Miss Watts and the little pink piglet

Miss Watts and the little pink piglet

Miss Watts was our English Governess.

She had been first appointed as Royal Governess, when she must have been in her very early twenties, to my grandmother and then to my mother and aunt. When I first knew her she was probably in her late fifties, but she didn’t look her age. Her pale magnolia complexion was as flawless as that of a young girl. Despite her rather intimidating first names— Dorothia Henriett— Miss Watts was as lovely a person as she was to look at.

I used to eagerly await her arrival, twice a week at Satelmond Palace. I was six years old . My two younger siblings were deemed not old enough to be burdened with an extra language, as we already had a tutor who was referred to as “Aasaan”, who taught Sanskrit. I had heavier learning to do than my two sisters, aged four and three respectively.

I was fascinated with English purely because the teacher was the most fascinating individual I had ever encountered until then.

She was tall and extremely good to look at, with her honey brown hair in a roll at the nape of her neck, according to the fashion of the 20s— from which she never deviated— her amber eyes and her lovely smile. She always wore flowery dresses which fell below her knees, and elegant, pointed shoes. There was the enticing fragrance of old English lavender about her.

I found it extremely interesting to learn my lessons from a person like her. Hence I avidly lapped up every word she uttered.

Miss Watts, impressed with my abilities, extolled my “extraordinary“ grasping capacities to my grandmother, who was, of course, extremely pleased. Neither knew that it was not my own ingenuous learning skills that made me my teacher’s excellent student but her enchanting personality! I was so wrapt in attention I never forgot a single thing she taught.

Miss Watts had had a great many admirers among the nobles, dignitaries and officers of the time, but she had never married and never accepted any advances from her numerous would-be beaux.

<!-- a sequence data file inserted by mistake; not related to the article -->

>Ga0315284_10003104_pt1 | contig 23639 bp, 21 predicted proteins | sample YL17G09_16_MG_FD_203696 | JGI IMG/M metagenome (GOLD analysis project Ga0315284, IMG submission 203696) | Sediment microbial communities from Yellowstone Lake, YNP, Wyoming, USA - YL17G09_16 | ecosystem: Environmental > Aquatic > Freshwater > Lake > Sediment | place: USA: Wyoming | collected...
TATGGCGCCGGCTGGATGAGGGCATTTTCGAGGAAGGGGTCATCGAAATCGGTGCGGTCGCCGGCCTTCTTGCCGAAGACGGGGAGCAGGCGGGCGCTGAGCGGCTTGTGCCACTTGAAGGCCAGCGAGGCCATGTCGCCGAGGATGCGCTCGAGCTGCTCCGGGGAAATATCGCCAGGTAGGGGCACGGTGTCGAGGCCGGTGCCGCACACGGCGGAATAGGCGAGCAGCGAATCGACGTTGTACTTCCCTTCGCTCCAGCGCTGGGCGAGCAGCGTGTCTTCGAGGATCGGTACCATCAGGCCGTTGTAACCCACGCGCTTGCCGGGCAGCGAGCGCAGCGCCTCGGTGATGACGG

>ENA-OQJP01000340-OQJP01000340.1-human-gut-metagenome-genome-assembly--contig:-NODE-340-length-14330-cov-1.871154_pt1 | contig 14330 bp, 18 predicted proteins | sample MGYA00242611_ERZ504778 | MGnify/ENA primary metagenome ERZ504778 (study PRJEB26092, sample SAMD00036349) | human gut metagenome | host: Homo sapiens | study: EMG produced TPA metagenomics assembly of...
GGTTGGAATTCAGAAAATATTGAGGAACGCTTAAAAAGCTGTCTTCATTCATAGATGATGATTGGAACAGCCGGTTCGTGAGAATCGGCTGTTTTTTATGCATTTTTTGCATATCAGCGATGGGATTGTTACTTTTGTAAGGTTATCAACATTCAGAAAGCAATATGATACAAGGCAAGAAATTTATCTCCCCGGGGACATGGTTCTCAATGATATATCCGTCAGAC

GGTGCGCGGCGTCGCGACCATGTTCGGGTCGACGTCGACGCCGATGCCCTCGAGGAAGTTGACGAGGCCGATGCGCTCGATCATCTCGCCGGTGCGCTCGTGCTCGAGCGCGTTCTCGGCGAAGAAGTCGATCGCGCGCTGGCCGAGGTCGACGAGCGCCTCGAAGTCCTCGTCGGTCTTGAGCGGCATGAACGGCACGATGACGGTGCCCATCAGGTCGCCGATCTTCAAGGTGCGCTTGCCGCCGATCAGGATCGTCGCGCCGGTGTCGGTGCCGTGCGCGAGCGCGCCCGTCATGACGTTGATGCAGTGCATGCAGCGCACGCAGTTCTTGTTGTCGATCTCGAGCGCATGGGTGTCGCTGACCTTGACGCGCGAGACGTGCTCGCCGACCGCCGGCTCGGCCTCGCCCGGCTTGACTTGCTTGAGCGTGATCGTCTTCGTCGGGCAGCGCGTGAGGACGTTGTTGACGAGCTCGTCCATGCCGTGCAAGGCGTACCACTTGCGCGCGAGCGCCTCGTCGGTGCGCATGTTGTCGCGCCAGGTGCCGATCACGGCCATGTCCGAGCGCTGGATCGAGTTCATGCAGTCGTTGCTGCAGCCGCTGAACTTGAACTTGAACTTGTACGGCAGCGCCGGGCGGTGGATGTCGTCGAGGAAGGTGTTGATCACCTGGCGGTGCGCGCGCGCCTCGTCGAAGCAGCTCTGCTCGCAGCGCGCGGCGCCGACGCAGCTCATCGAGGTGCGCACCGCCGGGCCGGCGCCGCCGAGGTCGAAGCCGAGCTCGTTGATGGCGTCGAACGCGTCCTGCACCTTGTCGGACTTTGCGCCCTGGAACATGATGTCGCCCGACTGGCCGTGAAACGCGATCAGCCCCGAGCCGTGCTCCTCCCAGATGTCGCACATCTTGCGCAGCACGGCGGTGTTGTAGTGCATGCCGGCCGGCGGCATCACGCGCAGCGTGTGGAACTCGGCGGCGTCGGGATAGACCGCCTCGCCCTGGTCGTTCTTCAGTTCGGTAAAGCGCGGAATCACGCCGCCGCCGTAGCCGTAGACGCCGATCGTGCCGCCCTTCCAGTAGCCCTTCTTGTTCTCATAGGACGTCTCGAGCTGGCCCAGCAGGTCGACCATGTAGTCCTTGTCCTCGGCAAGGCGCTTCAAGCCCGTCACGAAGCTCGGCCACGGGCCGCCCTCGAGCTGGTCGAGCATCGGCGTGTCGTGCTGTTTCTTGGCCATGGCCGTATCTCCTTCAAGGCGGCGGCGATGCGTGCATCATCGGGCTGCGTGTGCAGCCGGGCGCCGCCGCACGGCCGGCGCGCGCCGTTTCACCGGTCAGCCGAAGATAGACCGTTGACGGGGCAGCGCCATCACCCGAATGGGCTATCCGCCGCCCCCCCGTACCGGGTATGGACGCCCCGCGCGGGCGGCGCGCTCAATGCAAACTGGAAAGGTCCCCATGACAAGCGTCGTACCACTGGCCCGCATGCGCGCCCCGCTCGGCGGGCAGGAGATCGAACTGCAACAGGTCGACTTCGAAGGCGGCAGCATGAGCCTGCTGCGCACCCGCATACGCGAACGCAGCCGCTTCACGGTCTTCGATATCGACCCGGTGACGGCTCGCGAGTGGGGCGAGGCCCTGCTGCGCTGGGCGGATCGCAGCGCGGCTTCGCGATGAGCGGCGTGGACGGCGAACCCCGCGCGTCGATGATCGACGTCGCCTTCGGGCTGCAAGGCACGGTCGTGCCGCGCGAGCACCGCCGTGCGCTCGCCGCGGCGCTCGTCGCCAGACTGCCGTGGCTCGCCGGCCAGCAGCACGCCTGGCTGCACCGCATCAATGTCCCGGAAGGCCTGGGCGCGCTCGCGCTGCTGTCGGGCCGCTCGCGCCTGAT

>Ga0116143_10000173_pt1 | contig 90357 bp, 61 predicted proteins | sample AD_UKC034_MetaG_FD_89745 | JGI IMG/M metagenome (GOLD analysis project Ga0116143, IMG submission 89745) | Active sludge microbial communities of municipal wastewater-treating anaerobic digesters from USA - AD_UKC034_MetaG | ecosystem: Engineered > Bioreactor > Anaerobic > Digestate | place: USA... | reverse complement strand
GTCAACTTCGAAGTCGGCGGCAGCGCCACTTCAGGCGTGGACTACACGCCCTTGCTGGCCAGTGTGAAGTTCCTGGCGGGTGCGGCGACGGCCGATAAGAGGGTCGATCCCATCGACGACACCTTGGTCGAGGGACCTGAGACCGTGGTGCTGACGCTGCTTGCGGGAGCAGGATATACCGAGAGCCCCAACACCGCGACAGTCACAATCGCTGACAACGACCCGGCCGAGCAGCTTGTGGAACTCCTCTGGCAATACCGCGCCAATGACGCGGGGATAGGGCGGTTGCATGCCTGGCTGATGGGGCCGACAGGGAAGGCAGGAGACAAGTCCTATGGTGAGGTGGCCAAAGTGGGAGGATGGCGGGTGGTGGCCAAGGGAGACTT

What was the most wonderful thing was the blank notebooks and beautifully sharpened pencils she brought! I loved them passionately, and, even to this day, a blank sheet of paper has an undying fascination for me, sending me into sheer ecstasy. So much so that I always preserve sheafs of A4 sheets, together with blank pages cut out from behind large envelopes that come by post! Alluring surfaces for scribbling and writing whenever fancy dictates.

Our studies with Aasaan were on slates, using slate pencils. This was my first sight of notebooks!

Within the close confinement of the palace, always under supervision, one of the things to look forward to was the daily walk at precisely 4 p.m. around the front portion of the sprawling, 35-acre palace premise, accompanied by maids and pattakkaars— footmen — in their white liveries with red turbans and dazzling silver paraphernalia, signifying our emblem, covering their chest.

The most exciting thing was to break through the entourage when we reached the gates, and cause the guards stationed there to present arms and blow their bugles, which they had to do each time at the sight of us! While my sisters revelled in this sport, my most exciting thing was my session with Miss DH Watts.

My birthday was a week away, when Miss Watts told me, in a conspiratorial whisper, and a twinkle in her eye, “I have a surprise for your birthday!”

I was so excited I couldn’t sleep until the day arrived.

She always arrived exactly on time, but this time she came a quarter of an hour earlier, at precisely 3.45 p.m.

I was waiting for her with bated breath, in my grandmother’s private drawing room, seated prim and proper, in a tall, carved, ornate period chair, wearing a printed frock, barefooted but with heavy gold padasarams around my ankles.

I jumped up from my seat and ran forward to greet her. She instantly gauged I was “dying” for the “surprise”.

“Happy Birthday,” she said, with her charming smile, and extended towards me a basket which she carried.

“Thank you, ma’am,” I responded, dutifully, itching to grab it, but holding back unless given, as protocol demanded.

“You may take what is inside,” smiled Miss Watts.

I did exactly that.

What was inside was a container made of palm fronds woven together, the sort that holds ripe mangoes. I hid my disappointment. Was that all? A bag of mangoes?

Miss Watts sensed my fallen hopes. She quickly put the basket down , took out the palm frond bag and gave it to me.